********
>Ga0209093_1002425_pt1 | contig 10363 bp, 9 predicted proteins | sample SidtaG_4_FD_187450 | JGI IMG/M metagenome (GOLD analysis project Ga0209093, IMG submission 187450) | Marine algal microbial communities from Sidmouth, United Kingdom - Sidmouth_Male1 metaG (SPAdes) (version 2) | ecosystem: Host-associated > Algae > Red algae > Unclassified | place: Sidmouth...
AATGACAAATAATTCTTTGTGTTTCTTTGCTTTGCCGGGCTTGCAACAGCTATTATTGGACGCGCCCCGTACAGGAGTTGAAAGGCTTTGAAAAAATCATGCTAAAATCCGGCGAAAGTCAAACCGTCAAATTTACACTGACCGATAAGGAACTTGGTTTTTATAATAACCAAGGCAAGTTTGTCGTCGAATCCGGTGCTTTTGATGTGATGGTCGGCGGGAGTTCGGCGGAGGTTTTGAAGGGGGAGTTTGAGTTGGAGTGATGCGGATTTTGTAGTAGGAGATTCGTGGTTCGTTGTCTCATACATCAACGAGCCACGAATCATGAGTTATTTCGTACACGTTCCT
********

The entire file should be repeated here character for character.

>Ga0209093_1002425_pt1 | contig 10363 bp, 9 predicted proteins | sample SidtaG_4_FD_187450 | JGI IMG/M metagenome (GOLD analysis project Ga0209093, IMG submission 187450) | Marine algal microbial communities from Sidmouth, United Kingdom - Sidmouth_Male1 metaG (SPAdes) (version 2) | ecosystem: Host-associated > Algae > Red algae > Unclassified | place: Sidmouth...
AATGACAAATAATTCTTTGTGTTTCTTTGCTTTGCCGGGCTTGCAACAGCTATTATTGGACGCGCCCCGTACAGGAGTTGAAAGGCTTTGAAAAAATCATGCTAAAATCCGGCGAAAGTCAAACCGTCAAATTTACACTGACCGATAAGGAACTTGGTTTTTATAATAACCAAGGCAAGTTTGTCGTCGAATCCGGTGCTTTTGATGTGATGGTCGGCGGGAGTTCGGCGGAGGTTTTGAAGGGGGAGTTTGAGTTGGAGTGATGCGGATTTTGTAGTAGGAGATTCGTGGTTCGTTGTCTCATACATCAACGAGCCACGAATCATGAGTTATTTCGTACACGTTCCT